Year of Publication
Doctor of Philosophy (PhD)
Arts and Sciences
Dr. Christopher I. Richards
Single molecule studies can provide information of biological molecules which otherwise is lost in ensemble studies. A wide variety of fluorescence-based techniques are utilized for single molecule studies. While these tools have been widely applied for imaging soluble proteins, single molecule studies of transmembrane proteins are much more complicated. A primary reason for this is that, unlike membrane proteins, soluble proteins can be easily isolated from the cellular environment. One approach to isolate membrane proteins into single molecule level involves a very low label expression of the protein in cells. However, cells generate background fluorescence leading to a very low signal to noise ratio. An alternative approach involves isolating membrane proteins in artificial membrane derived vesicles. This approach is limited to proteins which can be solubilized or stabilized in detergent solution. This intermediate step endangers the structural integrity of proteins with multiple subunits. Hence, we isolated transmembrane proteins into cell-derived vesicles which maintain the proteins in their physiological membrane without compromising their functional integrity. We studied the stoichiometric assembly of α3β4 nicotinic receptors which are pentameric receptor with possible stoichiometry of (α3)2(β4)3 and (α3)3(β4)2. We found that (α3)2(β4)3 is the predominant stoichiometry, and we have verified our finding with both single and double color experiments. We have also demonstrated that cell-derived vesicles can be utilized to study ligand receptor interactions.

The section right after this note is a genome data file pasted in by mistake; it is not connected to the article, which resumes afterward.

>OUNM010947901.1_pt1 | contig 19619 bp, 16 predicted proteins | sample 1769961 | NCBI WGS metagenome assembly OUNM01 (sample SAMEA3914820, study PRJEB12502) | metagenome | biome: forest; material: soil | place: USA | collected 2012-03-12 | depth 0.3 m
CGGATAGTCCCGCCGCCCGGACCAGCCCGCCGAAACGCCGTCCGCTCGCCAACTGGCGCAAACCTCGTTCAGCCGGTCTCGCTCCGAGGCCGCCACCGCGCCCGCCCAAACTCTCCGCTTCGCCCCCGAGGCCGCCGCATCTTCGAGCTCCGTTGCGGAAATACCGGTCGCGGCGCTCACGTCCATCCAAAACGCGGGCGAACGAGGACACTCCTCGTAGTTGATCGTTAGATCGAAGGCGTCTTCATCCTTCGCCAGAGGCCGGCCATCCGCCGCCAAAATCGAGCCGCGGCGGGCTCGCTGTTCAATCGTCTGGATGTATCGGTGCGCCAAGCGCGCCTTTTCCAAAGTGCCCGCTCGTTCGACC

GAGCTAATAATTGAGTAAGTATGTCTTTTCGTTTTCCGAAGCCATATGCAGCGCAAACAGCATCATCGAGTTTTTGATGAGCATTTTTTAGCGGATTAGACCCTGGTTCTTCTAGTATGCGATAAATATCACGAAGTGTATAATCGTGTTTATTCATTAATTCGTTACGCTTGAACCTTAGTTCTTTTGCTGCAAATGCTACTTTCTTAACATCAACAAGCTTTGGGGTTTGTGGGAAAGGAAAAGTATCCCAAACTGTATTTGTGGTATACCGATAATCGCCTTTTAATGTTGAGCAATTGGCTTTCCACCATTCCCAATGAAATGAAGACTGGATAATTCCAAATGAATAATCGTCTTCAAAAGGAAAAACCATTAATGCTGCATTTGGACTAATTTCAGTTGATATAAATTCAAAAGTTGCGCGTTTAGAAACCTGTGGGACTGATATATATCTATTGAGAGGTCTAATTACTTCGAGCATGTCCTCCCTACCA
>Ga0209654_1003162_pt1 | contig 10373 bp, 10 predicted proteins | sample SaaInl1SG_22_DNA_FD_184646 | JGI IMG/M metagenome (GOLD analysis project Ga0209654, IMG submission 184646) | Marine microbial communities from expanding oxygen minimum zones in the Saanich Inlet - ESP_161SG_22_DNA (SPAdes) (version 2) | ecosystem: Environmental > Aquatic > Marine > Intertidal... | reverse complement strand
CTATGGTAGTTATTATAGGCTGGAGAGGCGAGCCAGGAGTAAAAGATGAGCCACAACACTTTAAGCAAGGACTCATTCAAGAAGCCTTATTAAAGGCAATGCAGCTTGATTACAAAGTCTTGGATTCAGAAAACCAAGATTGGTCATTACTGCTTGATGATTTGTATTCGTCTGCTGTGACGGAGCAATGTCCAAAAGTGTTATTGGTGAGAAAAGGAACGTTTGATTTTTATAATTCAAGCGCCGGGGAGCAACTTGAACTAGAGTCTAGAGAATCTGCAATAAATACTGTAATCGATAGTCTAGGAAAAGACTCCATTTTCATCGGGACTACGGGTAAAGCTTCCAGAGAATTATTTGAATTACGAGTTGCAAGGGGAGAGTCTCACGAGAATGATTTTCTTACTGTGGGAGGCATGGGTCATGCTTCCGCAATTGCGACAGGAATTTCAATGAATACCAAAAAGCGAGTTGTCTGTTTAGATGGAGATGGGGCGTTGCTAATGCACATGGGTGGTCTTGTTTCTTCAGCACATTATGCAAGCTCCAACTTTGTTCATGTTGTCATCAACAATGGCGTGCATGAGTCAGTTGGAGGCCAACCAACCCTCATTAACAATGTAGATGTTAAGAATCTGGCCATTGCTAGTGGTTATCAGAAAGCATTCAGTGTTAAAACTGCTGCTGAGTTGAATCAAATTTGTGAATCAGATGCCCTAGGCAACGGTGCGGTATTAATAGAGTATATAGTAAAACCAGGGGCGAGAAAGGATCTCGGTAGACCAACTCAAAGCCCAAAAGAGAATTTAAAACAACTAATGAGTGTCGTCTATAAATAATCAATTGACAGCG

Cell-derived vesicles generated from cellular preparations provide a method to study the overall structural and functional properties of membrane proteins. However, organelle specific information is not available in this approach. Alternatively, separating vesicles based on their original organelle could provide information on the assembly and trafficking of membrane proteins. For example, it has been hypothesized that nicotine acts as a pharmacological chaperone of α4β2 nicotinic receptors and nicotine alters the assembly of the nicotinic receptors towards the high sensitivity isoform in the ER. To validate this hypothesis, we isolated α4β2 nicotinic receptors located on vesicles derived from the ER and plasma membrane origins and utilized single molecule studies to determine the stoichiometric assembly of the receptor. The data suggested that the ER has a higher percentage of the low sensitivity isoform ((α4)3(β2)2) than the plasma membrane indicating that the high sensitivity isoform trafficked more efficiently to the cell surface. When nicotine was added, the distribution of nicotinic receptors changes in those compartments. In both the ER and plasma membrane, the percentage of high sensitivity isoform was greater than the sample without the presence of nicotine. The results suggested that nicotine altered the assembly of nicotinic receptors to form the high sensitivity isoform in the ER and the altered assembly trafficked to the plasma membrane efficiently increasing the ratio of this isoform in the plasma membrane.
The cell derived vesicles we utilized to isolate single receptors are structurally similar to liposomes, an FDA approved drug delivery system, which is spherical vesicles composed of at least one lipid bilayer. Hence, cell-derived vesicles possess potential to be utilized as drug delivery vehicles. I explored the applicability of cell-derived vesicles as general delivery vehicles to cultured cells. Additionally, we implanted xenografts into immune compromised nude mice and prepared cell derived vesicles labeled with dye molecules. The vesicles were injected in a mouse containing a xenograft to monitor whether these vesicles can reach to the xenograft. Our data suggested that cell-derived vesicles can successfully reach the xenograft and thus have potential to be utilized as a drug delivery vehicle.
Digital Object Identifier (DOI)
Moonschi, Faruk H., "APPLICATIONS OF CELL-DERIVED VESICLES: FROM SINGLE MOLECULE STUDIES TO DRUG DELIVERY" (2018). Theses and Dissertations--Chemistry. 98.
Available for download on Sunday, December 06, 2020